Elisa

    Well, there it is: my most disappointing read of the year. I couldn’t have imagined this book would be it. I read Tessa Gratton’s The Queens of Innis Lear earlier this year and truly, absolutely loved it. It is one of my absolute favorite books of the year, or even the past couple of years. Her writing is beautiful and evocative, so when I found out she had written a mystery novel full of magic and a touch of horror, I was really excited. But this book... this was NOT GOOD. It was confusing, disjo Well, there it is: my most disappointing read of the year. I couldn’t have imagined this book would be it. I read Tessa Gratton’s The Queens of Innis Lear earlier this year and truly, absolutely loved it. It is one of my absolute favorite books of the year, or even the past couple of years. Her writing is beautiful and evocative, so when I found out she had written a mystery novel full of magic and a touch of horror, I was really excited. But this book... this was NOT GOOD. It was confusing, disjointed, weird — and not in a “I have no clue what’s going on but this is so exciting and I can’t wait to find out more” way, more in a puzzled “okaaaay... ?!?” way, where you want to trust the story, but you just can’t see how this disjointed, piecey narrative is going to come together, so you spend most of the time dreading it but hoping to be wrong. The setting was clear and fairly vivid, and the world building was ok. But I found the characters so... distant, and I feel like despite this being a character-driven story, we don’t really get to know them. They feel remote and kind of vague, like they are just a sketch of a full character. They didn’t pull me in, I didn’t feel close to them; and I really tried! But they feel a tad one-dimensional and somehow sort of doing their thing in the background, even though we are reading about them all the time. It’s the weirdest thing. I am still nearly drowning in disappointment and I don’t want to get bitter, so I’ll just say I’m giving this 2 STARS and I can’t really recommend it, sadly.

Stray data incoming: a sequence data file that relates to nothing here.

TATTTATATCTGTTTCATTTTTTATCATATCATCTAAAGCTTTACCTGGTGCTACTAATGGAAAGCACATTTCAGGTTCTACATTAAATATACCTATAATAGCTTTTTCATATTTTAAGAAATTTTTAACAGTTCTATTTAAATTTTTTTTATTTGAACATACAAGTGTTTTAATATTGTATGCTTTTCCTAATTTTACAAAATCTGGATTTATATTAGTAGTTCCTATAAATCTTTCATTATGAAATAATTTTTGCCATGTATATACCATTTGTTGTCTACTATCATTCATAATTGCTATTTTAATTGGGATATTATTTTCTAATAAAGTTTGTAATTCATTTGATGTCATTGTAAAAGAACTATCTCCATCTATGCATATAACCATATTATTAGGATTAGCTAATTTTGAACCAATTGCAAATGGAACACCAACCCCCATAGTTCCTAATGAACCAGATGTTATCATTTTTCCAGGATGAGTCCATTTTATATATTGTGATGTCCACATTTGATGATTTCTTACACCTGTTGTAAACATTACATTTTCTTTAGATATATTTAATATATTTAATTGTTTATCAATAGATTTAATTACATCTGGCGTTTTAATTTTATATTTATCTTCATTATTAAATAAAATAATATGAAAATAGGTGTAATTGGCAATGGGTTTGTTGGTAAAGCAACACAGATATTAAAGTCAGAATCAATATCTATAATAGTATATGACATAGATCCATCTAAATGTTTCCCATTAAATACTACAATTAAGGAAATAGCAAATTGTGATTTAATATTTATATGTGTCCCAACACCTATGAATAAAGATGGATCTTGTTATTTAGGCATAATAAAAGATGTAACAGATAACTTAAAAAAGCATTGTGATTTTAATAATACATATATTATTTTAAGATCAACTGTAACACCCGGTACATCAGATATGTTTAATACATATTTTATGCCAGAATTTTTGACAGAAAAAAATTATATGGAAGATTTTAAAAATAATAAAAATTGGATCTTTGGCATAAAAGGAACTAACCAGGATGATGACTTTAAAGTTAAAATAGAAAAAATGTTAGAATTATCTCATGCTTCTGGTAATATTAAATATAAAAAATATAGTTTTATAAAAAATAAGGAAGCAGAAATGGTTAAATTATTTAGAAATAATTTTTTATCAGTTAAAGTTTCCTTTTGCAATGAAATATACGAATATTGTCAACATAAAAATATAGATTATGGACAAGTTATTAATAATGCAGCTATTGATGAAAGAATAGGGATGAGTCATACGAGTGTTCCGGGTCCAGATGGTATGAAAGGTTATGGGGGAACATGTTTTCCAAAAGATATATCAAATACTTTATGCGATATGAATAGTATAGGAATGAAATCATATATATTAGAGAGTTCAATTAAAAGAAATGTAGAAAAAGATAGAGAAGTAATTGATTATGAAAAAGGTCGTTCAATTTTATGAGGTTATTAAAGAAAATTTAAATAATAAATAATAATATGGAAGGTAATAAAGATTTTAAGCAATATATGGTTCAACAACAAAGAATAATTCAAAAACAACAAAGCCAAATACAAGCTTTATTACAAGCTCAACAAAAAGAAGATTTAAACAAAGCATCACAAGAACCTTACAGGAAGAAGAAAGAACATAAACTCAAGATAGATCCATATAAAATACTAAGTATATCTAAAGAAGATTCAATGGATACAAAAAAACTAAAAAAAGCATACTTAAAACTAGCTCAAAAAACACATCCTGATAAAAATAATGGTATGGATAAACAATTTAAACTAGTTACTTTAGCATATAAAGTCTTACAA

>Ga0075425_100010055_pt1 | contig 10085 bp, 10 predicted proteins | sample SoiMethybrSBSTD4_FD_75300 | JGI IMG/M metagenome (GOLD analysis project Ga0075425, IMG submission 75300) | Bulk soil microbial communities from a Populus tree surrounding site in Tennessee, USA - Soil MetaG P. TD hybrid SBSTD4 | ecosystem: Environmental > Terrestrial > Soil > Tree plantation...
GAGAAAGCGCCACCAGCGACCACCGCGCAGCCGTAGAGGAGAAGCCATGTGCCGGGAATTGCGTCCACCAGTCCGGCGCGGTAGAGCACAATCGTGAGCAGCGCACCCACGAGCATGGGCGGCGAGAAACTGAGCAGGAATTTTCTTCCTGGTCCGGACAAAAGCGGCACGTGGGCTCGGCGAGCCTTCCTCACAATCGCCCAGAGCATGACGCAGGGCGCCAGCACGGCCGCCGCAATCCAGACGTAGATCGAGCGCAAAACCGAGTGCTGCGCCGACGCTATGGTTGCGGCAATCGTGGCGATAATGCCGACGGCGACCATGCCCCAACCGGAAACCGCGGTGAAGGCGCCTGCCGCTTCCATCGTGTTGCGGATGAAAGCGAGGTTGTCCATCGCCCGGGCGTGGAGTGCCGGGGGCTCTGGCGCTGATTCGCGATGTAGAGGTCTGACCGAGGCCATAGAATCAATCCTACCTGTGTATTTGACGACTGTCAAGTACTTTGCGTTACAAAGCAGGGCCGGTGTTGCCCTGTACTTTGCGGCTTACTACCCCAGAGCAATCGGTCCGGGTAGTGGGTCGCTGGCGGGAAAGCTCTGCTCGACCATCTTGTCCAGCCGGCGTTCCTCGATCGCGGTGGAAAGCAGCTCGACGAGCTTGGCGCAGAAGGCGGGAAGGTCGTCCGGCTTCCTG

26. 4 out of 5

    Anyssa